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North Carolina and Southern Politics

Taking the politics out of redistricting in N.C.

Bill Gilkeson, who served 25 years on the legal staff of the General Assembly, speaks at Thursday's event.

Bill Gilkeson, who served 25 years on the legal staff of the General Assembly, speaks at Thursday’s event.

By Eric Ferreri and Steve Hartsoe

Removing politics from redistricting — the practice of redrawing boundaries of districts from which public officials are elected — could produce more candidates for elected office in North Carolina and boost public confidence in government.

That was the gist of a day-long discussion Thursday at Duke involving former North Carolina judges, academics, a demographer, legislative attorney and political advocates.

The event at the Sanford School of Public Policy was the first of three that ultimately will result in a new, but unofficial, map of N.C. congressional districts.

The project is designed to increase public understanding of how independent political redistricting might function in North Carolina if adopted.

“This project will model a bipartisan redistricting commission without considering partisan politics – – to see what that’s like,” said Thomas Ross, Terry Sanford Distinguished Fellow at the Sanford School. “We are not here to try to influence the outcome of any court decision. … Our purpose is education.”

Ross, who stepped down recently as president of the University of North Carolina system, is a former state superior court judge. He enlisted 10 other retired judges from the state to take part in the redistricting exercise.

Redistricting is the process of redrawing boundaries of districts from which public officials are elected. Based on U.S. Census data, districts are updated every 10 years to reflect population shifts.

The N.C. General Assembly is responsible for creating maps for the state’s 13 U.S. House of Representatives districts, 50 N.C. Senate districts and 120 N.C. House of Representatives districts.

The state’s congressional maps, last drawn in 2011, were disputed. A federal court threw out those maps in February, saying Districts 1 and 12 were racially gerrymandered. The ruling forced the General Assembly to redraw the districts and delayed the state’s congressional primaries from March to June.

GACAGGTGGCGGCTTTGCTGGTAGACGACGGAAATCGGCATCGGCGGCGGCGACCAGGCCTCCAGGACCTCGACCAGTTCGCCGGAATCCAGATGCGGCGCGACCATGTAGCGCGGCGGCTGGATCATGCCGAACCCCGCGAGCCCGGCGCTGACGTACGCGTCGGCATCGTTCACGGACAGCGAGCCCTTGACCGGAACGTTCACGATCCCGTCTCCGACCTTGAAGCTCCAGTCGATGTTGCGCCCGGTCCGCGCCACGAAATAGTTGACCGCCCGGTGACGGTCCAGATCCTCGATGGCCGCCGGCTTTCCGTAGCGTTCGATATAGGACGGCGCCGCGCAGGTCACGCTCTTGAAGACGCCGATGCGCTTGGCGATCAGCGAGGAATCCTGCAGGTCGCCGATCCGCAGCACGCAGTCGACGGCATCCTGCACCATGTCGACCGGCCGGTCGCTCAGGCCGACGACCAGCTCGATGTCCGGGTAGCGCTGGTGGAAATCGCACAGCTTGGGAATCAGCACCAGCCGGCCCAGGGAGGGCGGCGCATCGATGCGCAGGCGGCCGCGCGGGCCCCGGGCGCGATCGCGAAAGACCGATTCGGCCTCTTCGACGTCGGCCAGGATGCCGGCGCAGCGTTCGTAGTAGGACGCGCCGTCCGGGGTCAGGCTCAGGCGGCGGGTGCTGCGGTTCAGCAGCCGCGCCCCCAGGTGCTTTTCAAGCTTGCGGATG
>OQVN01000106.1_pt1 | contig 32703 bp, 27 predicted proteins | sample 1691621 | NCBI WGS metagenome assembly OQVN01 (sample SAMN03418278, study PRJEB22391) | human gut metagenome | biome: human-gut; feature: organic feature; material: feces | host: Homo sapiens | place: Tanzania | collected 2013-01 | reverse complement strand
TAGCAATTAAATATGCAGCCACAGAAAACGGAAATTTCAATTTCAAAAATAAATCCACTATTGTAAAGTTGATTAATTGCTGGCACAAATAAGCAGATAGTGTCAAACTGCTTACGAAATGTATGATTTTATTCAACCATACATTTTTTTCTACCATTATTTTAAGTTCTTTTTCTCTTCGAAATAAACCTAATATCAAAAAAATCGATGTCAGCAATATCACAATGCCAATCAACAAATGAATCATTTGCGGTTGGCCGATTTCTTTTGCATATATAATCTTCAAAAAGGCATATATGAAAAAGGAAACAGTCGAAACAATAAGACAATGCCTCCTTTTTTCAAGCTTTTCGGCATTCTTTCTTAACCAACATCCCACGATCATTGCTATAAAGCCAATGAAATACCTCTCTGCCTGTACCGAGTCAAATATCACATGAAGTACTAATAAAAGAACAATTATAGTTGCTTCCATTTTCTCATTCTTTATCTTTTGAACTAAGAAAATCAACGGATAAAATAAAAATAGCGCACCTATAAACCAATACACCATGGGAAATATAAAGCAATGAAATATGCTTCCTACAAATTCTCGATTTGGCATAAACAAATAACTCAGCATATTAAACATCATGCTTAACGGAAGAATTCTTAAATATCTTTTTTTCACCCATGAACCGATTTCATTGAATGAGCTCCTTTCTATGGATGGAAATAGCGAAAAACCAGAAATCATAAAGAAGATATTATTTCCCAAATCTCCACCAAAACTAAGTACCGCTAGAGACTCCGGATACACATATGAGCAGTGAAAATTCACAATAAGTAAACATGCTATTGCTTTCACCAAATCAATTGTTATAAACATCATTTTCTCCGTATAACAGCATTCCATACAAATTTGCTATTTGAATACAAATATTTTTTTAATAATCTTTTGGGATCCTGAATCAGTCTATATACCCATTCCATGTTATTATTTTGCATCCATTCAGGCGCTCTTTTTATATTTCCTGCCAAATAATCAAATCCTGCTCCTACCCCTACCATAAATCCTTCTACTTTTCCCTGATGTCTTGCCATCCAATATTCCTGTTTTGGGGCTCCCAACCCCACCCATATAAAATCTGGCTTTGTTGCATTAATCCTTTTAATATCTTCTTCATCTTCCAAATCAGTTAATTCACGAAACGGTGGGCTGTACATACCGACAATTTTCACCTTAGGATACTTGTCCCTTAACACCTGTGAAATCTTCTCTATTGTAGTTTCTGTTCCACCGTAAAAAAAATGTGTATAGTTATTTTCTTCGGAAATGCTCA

In a parallel dispute, a panel of three judges is considering whether nearly 30 of 170 N.C. state House and Senate districts were racially gerrymandered and must be redrawn.

Speakers at Thursday’s event noted that several other states rely on independent commissions to handle redistricting, which they said limits the influence of politics on how those districts are redrawn.

“We can’t draw every district to be competitive, but we can certainly do better,” said Bob Phillips, executive director of Common Cause North Carolina, a co-sponsor of Thursday’s event along with POLIS: The Center for Politics, Leadership, Innovation & Service at Duke.

“There are some states that have shown you can draw fair maps and fair districts. But when you have things like uncontested districts, that means it’s hard for a citizen to feel they have a voice,” Phillips said. “And it’s difficult for the elected official to feel they’re being held accountable. … That’s harmful for democracy.”

He noted that in one recent election some 42 percent of legislative districts were uncontested. In 2014, he said, nearly 90 percent of 170 members of the General Assembly ran uncontested or won by a double-digit margin.

“The closest race was decided by about 15 percent,” Phillips said.

Both Democrats and Republicans are guilty of redrawing districts for political gain, a practice called “gerrymandering,” speakers said.

“It is something everyone acknowledges is wrong. But it’s hard to give up the power,” Phillips said.

In a lively back-and-forth lunchtime discussion, John Hood, of the right-leaning John Locke Foundation, and Chris Fitzsimon, of the left-leaning N.C. Policy Watch, agreed on the need for redistricting reform in North Carolina.

Fitzsimon said that while redistricting has historically not been an exciting topic for voters to embrace, there may be an opening right now in North Carolina because the court challenges have given it higher-than-usual visibility.

Hood said those who are lobbying Republicans — the party wielding political power in Raleigh — should push the notion of fairness in voting. It may yield results since Republicans, who took control of both houses of state government in 2010, have long memories and recall well the days when Democrats used their powers to gerrymander, too.

“Isn’t it fair that if you got 40 percent or 45 percent of the vote, you ought not have 20 percent of the seats?” Hood said. “Think psychologically, not just intellectually. How do we get people to consider taking a risky position? Emphasize fairness.”

Other stories on N.C. redistricting
Mathematicians’ study bolsters call for non-partisan redistricting reform 
Guy-Uriel Charles: Redistricting reconsidered
Redistricting in North Carolina: A personal perspective







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